Kidney Care UK. Dialysis. Alton: Kidney Care UK (undated).

Kidney Research UK. Dialysis decision aid: making the right choice for you. Kidney Research UK; 2017.

The National Kidney Federation. Help and info: frequently asked questions. Worksop: The National Kidney Federation; reviewed 2017.

NICE. Renal replacement therapy and conservative management. NG107. London: National Institute for Health and Care Excellence; 2018.

NICE. Multiple frequency bioimpedance devices to guide fluid management in people with chronic kidney disease having dialysis. DG29. London: National Institute for Health and Care Excellence; 2017.

Produced by the University of Southampton and Bazian on behalf of NIHR through the NIHR Dissemination Centre

 

Commentaries

Expert commentary

People tend to think of organ donation when they think of kidney failure.

The most challenging aspects of kidney failure are not widely discussed or understood; while there is a growing interest in kidney patient experience, this should cover more than just the dialysis. Kidney patients regularly speak of their fatigue as part of their lives, their isolation and frustration in feeling like that.

Whether exercise, iron or some other treatment can help, it’s time to increase understanding of the brutal impact of kidney failure and encourage staff and others to show compassion to kidney patients.

Fiona Loud, Policy Director, Kidney Care UK

The commentator declares no conflicting interests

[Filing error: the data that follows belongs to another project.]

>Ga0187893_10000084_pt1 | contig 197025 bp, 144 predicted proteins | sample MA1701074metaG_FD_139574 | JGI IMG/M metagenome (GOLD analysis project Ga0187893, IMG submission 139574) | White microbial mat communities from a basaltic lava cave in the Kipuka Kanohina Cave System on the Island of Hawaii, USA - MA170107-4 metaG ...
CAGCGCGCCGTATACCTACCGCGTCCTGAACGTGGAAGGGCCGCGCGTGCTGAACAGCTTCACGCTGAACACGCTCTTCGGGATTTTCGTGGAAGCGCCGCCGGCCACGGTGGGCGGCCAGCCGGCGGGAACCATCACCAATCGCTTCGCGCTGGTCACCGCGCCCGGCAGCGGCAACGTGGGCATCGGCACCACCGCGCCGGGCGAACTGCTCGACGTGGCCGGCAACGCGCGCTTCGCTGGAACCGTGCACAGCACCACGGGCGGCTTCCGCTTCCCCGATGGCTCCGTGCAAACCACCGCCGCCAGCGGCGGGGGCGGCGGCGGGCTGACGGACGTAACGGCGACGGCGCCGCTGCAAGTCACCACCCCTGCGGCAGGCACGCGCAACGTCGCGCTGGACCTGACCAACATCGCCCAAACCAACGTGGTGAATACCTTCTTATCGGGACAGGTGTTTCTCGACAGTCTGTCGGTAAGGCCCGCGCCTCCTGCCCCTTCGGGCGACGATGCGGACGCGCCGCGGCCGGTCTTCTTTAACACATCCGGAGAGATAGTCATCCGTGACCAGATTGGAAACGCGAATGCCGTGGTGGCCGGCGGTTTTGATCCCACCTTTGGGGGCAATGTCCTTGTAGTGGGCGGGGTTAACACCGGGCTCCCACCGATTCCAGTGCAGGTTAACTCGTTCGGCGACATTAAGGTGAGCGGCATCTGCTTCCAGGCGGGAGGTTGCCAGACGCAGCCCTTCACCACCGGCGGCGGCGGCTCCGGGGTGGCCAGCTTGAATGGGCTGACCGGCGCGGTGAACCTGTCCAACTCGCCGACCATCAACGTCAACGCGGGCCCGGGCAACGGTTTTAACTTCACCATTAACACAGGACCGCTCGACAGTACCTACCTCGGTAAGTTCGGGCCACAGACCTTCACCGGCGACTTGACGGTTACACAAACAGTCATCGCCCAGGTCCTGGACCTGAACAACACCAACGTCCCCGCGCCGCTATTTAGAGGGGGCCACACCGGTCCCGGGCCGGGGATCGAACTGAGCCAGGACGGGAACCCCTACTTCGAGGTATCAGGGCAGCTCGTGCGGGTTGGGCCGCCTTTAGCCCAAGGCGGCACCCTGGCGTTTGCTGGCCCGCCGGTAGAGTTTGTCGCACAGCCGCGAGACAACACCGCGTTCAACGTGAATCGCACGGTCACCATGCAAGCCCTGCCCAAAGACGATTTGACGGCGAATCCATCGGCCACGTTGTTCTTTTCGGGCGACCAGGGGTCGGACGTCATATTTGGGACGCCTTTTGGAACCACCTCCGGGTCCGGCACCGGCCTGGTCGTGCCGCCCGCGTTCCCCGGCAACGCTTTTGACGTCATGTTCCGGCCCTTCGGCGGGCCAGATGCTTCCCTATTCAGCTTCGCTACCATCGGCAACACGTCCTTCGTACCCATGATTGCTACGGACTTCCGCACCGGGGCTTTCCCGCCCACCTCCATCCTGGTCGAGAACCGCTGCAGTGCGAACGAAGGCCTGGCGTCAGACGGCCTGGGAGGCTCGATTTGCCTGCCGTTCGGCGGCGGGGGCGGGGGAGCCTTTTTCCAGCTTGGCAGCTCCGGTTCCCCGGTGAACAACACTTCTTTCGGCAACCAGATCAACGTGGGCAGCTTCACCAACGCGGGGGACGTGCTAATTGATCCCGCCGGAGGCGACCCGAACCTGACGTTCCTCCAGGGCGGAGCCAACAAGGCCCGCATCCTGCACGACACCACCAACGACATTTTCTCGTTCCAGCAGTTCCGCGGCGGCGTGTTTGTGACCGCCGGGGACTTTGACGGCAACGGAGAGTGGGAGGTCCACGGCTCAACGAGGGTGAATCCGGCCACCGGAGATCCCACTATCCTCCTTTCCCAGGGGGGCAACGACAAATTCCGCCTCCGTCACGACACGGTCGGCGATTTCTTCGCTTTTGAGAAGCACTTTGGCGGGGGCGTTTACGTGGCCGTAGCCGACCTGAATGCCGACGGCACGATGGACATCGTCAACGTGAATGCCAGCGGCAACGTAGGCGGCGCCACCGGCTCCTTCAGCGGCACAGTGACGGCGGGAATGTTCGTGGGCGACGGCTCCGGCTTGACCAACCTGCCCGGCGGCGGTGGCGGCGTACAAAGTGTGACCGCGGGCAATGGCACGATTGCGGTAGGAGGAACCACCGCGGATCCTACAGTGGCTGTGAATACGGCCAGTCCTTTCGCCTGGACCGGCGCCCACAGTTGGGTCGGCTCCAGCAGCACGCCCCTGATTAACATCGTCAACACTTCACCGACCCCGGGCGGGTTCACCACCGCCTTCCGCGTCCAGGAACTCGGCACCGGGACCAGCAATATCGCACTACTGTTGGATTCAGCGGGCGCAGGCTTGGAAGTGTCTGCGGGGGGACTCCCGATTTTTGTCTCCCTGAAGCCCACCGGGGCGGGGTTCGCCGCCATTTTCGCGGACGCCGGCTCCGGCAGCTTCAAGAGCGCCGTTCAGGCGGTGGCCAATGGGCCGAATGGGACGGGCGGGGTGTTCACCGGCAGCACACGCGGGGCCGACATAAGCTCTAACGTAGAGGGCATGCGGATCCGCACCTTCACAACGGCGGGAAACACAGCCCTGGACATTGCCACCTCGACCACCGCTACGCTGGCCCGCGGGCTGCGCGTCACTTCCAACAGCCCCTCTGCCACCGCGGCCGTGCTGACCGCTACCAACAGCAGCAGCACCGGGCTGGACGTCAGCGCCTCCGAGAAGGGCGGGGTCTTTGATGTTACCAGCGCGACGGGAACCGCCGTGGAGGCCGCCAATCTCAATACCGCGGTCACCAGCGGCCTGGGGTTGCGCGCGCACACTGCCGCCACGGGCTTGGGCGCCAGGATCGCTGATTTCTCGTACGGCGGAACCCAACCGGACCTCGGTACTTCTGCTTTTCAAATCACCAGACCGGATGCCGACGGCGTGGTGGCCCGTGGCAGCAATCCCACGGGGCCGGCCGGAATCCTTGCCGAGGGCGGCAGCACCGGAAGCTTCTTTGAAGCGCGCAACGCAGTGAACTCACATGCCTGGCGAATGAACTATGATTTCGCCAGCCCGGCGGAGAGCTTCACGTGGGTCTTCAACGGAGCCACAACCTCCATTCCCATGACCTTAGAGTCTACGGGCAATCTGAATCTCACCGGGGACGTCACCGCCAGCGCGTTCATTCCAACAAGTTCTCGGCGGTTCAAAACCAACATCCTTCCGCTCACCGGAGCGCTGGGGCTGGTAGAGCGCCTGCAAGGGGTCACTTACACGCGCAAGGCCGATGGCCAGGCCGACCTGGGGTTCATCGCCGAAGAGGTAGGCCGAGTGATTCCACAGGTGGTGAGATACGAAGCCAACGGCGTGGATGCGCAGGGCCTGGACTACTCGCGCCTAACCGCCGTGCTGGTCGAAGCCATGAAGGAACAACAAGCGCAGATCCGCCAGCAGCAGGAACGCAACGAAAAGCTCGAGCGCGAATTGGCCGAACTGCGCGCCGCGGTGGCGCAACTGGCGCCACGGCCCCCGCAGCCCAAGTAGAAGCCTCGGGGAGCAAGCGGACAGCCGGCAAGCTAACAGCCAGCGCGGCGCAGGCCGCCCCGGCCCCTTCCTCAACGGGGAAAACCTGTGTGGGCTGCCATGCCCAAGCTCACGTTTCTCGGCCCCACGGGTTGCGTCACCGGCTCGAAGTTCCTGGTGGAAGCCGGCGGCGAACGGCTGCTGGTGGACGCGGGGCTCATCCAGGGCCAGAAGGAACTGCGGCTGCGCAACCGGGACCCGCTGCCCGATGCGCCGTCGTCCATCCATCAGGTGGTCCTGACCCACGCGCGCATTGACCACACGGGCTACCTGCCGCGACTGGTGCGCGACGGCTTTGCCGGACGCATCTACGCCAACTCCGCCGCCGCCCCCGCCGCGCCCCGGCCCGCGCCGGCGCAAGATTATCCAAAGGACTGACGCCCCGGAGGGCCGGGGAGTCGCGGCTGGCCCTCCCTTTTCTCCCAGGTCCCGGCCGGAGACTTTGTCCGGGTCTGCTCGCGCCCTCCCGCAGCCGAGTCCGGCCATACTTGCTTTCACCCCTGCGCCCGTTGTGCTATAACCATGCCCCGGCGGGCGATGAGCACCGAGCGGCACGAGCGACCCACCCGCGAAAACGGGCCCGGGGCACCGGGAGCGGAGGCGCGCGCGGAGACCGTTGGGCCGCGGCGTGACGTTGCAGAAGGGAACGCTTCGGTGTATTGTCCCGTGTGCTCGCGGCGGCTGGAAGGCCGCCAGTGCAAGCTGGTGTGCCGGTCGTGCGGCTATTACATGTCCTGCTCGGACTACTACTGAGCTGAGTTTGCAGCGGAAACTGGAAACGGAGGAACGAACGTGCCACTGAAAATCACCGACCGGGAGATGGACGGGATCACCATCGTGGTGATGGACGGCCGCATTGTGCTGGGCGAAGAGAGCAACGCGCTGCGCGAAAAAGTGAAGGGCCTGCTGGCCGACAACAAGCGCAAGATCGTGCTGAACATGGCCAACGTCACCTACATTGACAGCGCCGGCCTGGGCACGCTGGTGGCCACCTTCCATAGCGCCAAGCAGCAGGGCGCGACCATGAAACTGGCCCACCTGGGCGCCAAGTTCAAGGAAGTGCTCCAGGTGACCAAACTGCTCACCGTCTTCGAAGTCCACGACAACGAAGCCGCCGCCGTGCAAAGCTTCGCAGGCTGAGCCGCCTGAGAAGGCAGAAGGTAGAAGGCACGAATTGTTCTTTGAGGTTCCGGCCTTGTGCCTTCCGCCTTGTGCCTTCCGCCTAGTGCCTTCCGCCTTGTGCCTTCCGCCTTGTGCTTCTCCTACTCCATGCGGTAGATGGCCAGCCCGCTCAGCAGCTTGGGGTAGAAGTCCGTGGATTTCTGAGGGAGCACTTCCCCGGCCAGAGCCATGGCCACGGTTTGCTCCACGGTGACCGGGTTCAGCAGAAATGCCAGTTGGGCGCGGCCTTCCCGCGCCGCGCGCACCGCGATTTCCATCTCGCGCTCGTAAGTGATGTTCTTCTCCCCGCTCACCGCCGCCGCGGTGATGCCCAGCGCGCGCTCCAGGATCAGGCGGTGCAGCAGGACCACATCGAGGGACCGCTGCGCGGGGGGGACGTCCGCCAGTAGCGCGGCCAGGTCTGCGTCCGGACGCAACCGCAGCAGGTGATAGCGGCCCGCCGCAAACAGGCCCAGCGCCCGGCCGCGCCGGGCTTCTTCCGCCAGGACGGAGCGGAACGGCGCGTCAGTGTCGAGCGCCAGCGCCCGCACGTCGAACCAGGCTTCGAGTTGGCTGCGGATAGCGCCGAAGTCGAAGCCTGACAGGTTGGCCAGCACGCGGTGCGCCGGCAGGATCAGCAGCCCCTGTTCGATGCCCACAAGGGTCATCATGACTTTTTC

Author commentary

Kidney doctors like to measure things: creatinine, electrolytes, phosphate. Goal directed interventions have often focussed on biomedical variables: Kt/V, sodium profiling, high flux haemodiafiltration.  These parameters correlate poorly with patient wellbeing and outcomes. 

This study and the SONG (Standardised Outcome in Nephrology) programme of work put fatigue in all its guises and synonyms centre stage as one of the most important symptoms for patients receiving haemodialysis.  It defines four themes related to fatigue – the debilitating and exhausting burden of dialysis, restrictions of life participation, diminished capacity to fulfil relationships and vulnerability to misunderstanding. 

Fatigue pervades the life of many dialysis patients.  Fatigue should be the target of systematic clinical care and improvement in fatigue should be a research goal. Measuring fatigue should become a standard of care.

Donal O'Donoghue, Medical Director of the Greater Manchester Academic Health Science Network; Consultant Renal Physician at Salford Royal NHS Foundation Trust, University of Manchester Professor of Renal Medicine; President of the Renal Association

The commentator is a co-author of the study